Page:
Joss Whedon’s “The Cabin in the Woods” (2012): a Horror Cliché Mega-Spoof
Written and produced by Joss Whedon (with director Drew Goddard and John Swallow, respectively), this film generated great expectations among his fans (including me). In my opinion, Whedon, Goddard, and their cast and crew do not disappoint. This movie takes a well-worn horror story-line — five young people who go to a secluded location to engage in sex, drug use, and other shenanigans and are therefore “punished” for their behavior by supernatural forces or beings — and turns it into a paranoid thriller involving a human conspiracy. Symbolic of this improvisation on a traditional horror theme, Sigourney Weaver, the queen of science fiction horror with a political twist, makes a cameo appearance in the third act to fill a key role. Simultaneously, it is also a parody of just about every horror movie cliché imaginable.
The opening scene introduces the main characters in the conspiracy subplot: Sitterson (Richard Jenkins) and Hadley (Bradley Whitford). However, they are depicted as two wise-ass, middle-aged engineers who are the project leaders of a significant company-wide operation. The connection with the five young people, who haven’t even appeared on screen yet, is unclear.
The five, all university students, are Curt (Chris Hemsworth), Jules (Anna Hutchison), Holden (Jesse Williams), Dana (Kirsten Connolly), and Marty (Fran Kranz). These are deliberately stereotypical roles: slut, jock, scholar, “virgin,” and fool. These stereotypes are an important plot device, not a rehashing of tired types. The cabin in the woods to which they go on their outing is reminiscent of the one in Fede Alvarez’ remake of Evil Dead (2013).
Through the students’ encounter with Mordecai (Tim De Zarn) at a ramshackle gas station on the way to the cabin, the viewer already knows that the cabin has a supernaturally evil history. The human side of the horror is also foreshadowed before they arrive at their destination. As the students’ RV enters a mountain tunnel (the only way in or out of the cabin site), the camera pans up to follow a hawk soaring above them. Suddenly, the bird is obliterated as it flies into an unseen force field.
Once their victims have arrived at the cabin, it is Sitterson and Hadley’s job, carried out along with their team from a remote location, to get them to go into the cellar. This sets the stage for the first jump scare in a long while that has made me actually jump. Once in the downstairs scenario, the five have limited free will — they get to choose (unwittingly) how they will die.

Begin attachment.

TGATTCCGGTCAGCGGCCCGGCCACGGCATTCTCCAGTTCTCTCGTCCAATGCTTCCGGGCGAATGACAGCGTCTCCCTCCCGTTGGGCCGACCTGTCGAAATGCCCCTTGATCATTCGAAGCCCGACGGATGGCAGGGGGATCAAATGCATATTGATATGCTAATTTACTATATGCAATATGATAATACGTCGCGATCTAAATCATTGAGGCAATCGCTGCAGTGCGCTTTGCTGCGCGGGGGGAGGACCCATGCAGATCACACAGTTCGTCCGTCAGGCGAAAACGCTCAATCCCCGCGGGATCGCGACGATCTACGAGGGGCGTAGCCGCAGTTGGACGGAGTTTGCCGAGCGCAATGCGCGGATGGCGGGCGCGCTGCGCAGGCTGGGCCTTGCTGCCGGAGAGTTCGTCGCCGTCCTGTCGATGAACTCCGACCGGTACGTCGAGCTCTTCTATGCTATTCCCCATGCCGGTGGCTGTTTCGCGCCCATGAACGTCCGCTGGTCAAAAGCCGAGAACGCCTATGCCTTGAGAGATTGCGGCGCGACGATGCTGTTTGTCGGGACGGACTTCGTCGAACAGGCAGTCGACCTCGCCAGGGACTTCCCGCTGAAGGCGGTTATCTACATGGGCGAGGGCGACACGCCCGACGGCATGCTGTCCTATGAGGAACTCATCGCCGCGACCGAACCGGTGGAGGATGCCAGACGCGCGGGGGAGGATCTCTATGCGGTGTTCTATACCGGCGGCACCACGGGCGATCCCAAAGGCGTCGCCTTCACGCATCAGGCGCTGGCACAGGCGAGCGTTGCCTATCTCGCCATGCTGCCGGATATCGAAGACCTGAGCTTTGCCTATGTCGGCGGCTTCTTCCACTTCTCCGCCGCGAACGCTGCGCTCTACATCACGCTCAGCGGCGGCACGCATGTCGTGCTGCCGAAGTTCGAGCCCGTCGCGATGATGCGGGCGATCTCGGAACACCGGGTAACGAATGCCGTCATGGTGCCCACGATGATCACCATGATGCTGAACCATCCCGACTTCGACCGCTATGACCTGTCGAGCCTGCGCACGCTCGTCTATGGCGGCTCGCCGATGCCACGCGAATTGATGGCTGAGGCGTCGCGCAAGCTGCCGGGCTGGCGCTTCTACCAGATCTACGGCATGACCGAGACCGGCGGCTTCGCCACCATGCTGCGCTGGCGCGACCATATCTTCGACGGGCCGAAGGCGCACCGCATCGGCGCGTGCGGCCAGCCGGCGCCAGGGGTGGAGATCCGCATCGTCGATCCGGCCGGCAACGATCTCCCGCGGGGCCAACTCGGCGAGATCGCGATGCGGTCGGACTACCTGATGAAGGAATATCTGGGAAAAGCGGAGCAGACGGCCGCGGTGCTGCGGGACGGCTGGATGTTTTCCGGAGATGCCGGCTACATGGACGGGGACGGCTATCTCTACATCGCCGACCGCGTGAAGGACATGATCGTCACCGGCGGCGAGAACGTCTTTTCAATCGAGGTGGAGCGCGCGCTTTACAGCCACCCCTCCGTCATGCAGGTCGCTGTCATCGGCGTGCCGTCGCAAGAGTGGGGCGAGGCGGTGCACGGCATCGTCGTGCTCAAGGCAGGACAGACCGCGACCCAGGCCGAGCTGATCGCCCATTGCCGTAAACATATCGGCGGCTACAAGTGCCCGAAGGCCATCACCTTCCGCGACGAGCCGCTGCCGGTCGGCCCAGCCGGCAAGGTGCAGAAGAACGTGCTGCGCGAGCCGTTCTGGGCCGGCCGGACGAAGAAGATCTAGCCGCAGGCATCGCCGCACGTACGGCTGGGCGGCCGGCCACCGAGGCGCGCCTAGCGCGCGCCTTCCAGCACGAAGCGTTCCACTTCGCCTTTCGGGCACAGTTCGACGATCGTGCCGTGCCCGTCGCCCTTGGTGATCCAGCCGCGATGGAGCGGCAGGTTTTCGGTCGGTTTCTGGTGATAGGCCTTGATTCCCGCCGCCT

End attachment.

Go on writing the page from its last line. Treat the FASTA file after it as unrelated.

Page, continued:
Fortunately, Marty’s paranoid nature (likely enhanced by his heavy pot smoking) comes in handy, as he is the first to suspect that “puppetmasters” are controlling their environment. After a few predictable deaths, the world of the surviving “puppets” collides with that of the puppetmasters in the third act, unleashing almost every kind of horror villain and monster that a fan can imagine. We discover that the entire scenario is a “ritual” that involves stakes much higher than the lives of five young Americans.
Throughout the movie, there is plenty of humor that provides not only good entertainment, but also distraction from a plot that could become tedious without it. The sight gags begin with Marty’s telescoping bong in the first act. There is also situational humor, especially during the monster mash in the third act. My favorites, however, are the parodies. Japanese horror films are spoofed in a parallel sub-plot, while elements of The Matrix appear in the concluding scenes.
This film’s quality is reflected by the honors that it won, including an Academy of Science Fiction, Fantasy & Horror Films (USA) Saturn award for Best Horror/Thriller Film and four Fangoria Chainsaw Awards (Best Wide-Release Film, Best Screenplay, Best Supporting Actor (Kranz), and Best Makeup/Creature FX (David LeRoy Anderson).